Ship & Boat International: eNews December 2017
Over the past year, we’ve become accustomed to optimistic industry pronouncements in favour of remote-controlled and autonomous vessels, particularly regarding what unmanned ships and boats can offer in terms of reduced costs and enhanced personnel safety. However, not as much attention has been paid to the views of the thousands of masters, skippers and onboard personnel who will be affected by this technical revolution.
Now, seafarer representatives such as the International Transport Workers’ Federation (ITF) and trade union Nautilus International have begun to discuss the matter in greater detail. Nautilus also hosted a symposium on the subject of automation in shipping at its annual branch conference in October 2017. Ship & Boat International spoke to David Appleton, professional and technical officer at Nautilus (pictured), to gain a sense of the mood in the mess…
S&BI: When considering a likely future of increased vessel automation, what would you identify as the key causes of concern for seafarers? Are we going to see a reduced number of available jobs – and, if so, how does that square with the ‘seafarer shortfall’ that’s been publicised over the past 10-15 years?
David Appleton: I believe the key concern for seafarers is the possibility that the current buzz and excitement around autonomous shipping, a large proportion of which is generated by companies wishing to sell their products, could result in the adoption of immature technology that does not lead to increased safety levels or quality of life for those working on board.Technology clearly does have the potential to improve safety and to reduce the extremely high workloads that seafarers face. However, we have seen multiple examples in the past where technology has been introduced that was not user-friendly, and where insufficient training has been provided in its use, which has in fact resulted in higher workloads for operators and new types of accident occurring. It is therefore essential that the safety of any new systems introduced is thoroughly demonstrated before acceptance, and that they provide a clear benefit rather than just being introduced ‘because we can’.
With regards to the supposed seafarer shortage, I do not believe this is down to a shortage of individuals who are willing to work at sea but a shortage of individuals who are willing to work in the conditions that are currently prevalent in many parts of the industry. If technology was used effectively to reduce workload and fatigue and improve conditions on board – including connectivity with family and friends at home – then we may well see an increase in the proportion of young people interested in a career at sea.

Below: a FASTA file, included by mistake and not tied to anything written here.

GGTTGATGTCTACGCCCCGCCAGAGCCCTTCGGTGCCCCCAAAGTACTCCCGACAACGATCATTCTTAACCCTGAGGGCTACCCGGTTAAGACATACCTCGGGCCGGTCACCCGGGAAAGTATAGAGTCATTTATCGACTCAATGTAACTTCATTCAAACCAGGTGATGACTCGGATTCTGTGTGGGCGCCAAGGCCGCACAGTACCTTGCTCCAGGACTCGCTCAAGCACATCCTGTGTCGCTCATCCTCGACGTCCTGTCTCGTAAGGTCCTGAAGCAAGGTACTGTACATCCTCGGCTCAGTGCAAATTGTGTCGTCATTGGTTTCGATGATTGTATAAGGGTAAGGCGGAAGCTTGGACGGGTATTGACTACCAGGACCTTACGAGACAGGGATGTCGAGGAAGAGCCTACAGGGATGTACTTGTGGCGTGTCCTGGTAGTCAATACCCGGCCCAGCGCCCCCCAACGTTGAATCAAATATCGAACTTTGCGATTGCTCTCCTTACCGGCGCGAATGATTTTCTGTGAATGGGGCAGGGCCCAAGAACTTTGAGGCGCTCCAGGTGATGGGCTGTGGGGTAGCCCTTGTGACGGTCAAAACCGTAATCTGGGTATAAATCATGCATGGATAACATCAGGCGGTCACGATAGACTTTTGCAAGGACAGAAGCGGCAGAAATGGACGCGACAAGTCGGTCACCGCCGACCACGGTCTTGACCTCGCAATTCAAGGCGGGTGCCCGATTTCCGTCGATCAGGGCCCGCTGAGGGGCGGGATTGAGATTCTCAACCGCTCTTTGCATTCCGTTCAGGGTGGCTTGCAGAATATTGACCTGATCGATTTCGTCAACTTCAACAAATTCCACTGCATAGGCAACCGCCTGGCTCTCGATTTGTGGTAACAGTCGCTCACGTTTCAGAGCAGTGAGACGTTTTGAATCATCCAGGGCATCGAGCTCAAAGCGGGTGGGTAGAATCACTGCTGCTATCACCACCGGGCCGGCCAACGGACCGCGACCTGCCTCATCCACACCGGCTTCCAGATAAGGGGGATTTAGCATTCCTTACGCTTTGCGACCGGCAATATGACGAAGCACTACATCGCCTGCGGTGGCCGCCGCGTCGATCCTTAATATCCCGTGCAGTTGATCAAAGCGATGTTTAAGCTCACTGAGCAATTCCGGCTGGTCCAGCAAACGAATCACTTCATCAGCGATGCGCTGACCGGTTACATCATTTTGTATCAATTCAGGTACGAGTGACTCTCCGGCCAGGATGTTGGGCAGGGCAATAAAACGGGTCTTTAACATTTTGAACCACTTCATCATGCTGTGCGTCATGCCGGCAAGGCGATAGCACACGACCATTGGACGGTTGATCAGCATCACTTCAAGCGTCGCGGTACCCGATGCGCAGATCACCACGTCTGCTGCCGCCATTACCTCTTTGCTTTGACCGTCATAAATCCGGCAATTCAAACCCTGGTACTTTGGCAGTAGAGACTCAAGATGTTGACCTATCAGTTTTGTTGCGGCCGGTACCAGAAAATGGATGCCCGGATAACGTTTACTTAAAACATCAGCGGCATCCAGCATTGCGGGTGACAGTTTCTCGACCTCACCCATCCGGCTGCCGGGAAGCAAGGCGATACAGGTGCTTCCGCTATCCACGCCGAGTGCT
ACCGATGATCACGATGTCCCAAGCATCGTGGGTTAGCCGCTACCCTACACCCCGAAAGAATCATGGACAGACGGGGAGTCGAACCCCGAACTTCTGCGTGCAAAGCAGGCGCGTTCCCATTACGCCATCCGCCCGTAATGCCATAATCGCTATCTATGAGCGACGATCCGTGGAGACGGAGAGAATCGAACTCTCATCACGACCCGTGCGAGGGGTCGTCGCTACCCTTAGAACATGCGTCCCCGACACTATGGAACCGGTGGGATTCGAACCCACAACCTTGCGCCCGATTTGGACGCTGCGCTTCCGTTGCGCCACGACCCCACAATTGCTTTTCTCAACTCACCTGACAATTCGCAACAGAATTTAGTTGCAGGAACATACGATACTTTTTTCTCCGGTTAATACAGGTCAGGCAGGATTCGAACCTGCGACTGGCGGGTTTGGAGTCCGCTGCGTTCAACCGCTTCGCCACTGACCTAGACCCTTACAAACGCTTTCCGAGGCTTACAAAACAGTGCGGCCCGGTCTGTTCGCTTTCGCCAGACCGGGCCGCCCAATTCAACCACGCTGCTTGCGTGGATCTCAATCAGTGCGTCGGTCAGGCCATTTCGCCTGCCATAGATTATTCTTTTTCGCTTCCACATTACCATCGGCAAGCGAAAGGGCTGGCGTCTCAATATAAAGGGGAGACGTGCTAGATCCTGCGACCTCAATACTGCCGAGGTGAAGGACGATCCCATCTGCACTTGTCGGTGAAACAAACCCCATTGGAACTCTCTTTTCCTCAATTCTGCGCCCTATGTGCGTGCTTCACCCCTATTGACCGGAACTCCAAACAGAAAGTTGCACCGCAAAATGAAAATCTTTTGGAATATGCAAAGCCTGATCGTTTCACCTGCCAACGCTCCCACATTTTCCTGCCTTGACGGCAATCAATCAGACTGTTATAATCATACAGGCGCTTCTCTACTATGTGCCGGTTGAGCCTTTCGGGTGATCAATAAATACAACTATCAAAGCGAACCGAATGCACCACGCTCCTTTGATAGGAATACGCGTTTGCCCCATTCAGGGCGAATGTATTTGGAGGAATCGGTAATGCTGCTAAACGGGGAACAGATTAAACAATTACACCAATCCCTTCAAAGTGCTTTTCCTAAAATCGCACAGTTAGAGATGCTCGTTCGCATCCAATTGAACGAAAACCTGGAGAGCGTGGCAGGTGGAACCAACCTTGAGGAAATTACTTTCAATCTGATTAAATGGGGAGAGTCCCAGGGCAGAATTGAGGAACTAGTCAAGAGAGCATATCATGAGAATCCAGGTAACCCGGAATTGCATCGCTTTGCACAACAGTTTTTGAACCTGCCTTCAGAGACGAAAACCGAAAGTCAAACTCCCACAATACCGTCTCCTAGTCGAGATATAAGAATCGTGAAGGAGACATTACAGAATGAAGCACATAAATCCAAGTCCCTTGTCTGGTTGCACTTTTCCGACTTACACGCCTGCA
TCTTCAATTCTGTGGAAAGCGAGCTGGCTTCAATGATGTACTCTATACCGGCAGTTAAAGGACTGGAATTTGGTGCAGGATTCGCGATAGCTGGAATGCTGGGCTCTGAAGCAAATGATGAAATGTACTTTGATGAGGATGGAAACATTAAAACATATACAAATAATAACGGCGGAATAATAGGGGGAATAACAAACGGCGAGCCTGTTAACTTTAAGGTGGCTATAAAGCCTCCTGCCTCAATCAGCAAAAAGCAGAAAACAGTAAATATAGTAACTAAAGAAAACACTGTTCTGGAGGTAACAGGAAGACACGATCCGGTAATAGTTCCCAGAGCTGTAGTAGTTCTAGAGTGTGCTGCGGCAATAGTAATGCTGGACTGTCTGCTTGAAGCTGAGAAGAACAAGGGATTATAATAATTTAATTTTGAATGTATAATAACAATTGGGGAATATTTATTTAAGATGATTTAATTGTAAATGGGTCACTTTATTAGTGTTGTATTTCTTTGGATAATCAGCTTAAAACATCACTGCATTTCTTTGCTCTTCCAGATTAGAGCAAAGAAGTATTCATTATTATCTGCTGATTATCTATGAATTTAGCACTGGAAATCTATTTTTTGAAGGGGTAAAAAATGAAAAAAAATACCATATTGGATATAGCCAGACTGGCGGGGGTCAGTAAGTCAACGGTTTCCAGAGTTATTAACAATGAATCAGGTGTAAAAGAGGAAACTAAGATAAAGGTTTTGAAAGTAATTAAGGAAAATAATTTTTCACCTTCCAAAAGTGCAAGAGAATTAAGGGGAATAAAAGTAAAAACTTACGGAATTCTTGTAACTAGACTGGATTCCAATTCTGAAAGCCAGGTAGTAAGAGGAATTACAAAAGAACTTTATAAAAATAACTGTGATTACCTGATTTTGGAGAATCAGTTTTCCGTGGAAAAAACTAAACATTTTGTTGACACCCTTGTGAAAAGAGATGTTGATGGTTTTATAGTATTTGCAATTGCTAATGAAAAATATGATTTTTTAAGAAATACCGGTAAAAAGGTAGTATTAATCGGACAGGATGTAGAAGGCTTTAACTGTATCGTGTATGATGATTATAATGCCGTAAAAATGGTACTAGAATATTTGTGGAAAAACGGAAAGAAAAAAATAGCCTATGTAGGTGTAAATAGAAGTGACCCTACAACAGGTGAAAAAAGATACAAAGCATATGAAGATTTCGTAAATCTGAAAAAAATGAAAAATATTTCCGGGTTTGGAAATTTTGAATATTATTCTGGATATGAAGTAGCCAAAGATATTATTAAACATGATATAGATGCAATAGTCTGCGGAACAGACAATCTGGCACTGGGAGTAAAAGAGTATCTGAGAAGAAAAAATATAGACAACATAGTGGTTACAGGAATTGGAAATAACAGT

S&BI: Do you think that, even on highly advanced autonomous or remote-controlled vessels, the human element will disappear entirely? Or will there always be a requirement for human involvement or interaction at some stage?
David Appleton: There will always be a requirement for human interaction at some stage. There are various legal, operational and economic obstacles to fully autonomous shipping, which will limit it to specialist, small-scale operations – if and when the technological concept is effectively demonstrated.
In the near to medium term, it’s much more likely that we will see an increase in ‘smart ships’ with increased levels of decision-making assistance provided by onboard systems or ships controlled from ashore. In both cases, there will still be a need for input from skilled professionals: so, whilst the nature of the job may change, seafaring skills will still be required.
S&BI: Could an increase in adoption of autonomous systems result in any benefits for seafarers – ie, decreasing levels of stress and fatigue, reducing exposure to onboard hazards (slips, trips and falls and potential exposure to fires, etc)? Or are these benefits being overstated by the technology developers?
David Appleton: As previously stated, if technology is used to reduce workloads and improve safety, then there are clear benefits for seafarers. However, developments in technology in the past have not led to reduced workloads, but have instead created a justification for reduced manning and a resulting increase in workloads and fatigue-related accidents.
This is why it is important that shipping companies have a clear idea of what exactly they are trying to achieve before accepting new systems – because if jobs are lost and accidents increase, then the technology has not actually benefited anyone at all.
S&BI: Is there a risk that, with greater reliance on automated systems, vital seafaring skills might be lost, or weakened somewhat?
David Appleton: If you look at aviation, it’s recognised that the increase in automatic systems can lead to ‘skills fade’ among pilots. This problem normally comes to light when there is an emergency of some sort and decisive action is required to recover the situation. This would also be a real risk for the maritime sector if skilled officers were reduced to the role of passive observers. While it is relatively easy to programme a system to operate effectively when everything is going well, it cannot be programmed for every eventuality that could possibly occur at sea. It is when the unexpected happens that the skills of experienced mariners really come into their own.
Proponents of autonomous ships often point to the figures relating to how many accidents are caused by human error, but there are no figures for how many are prevented by the quick thinking and adaptability of a skilled mariner – which cannot be programmed into an automated system.
The full interview will be available in Ship & Boat International January/February 2018.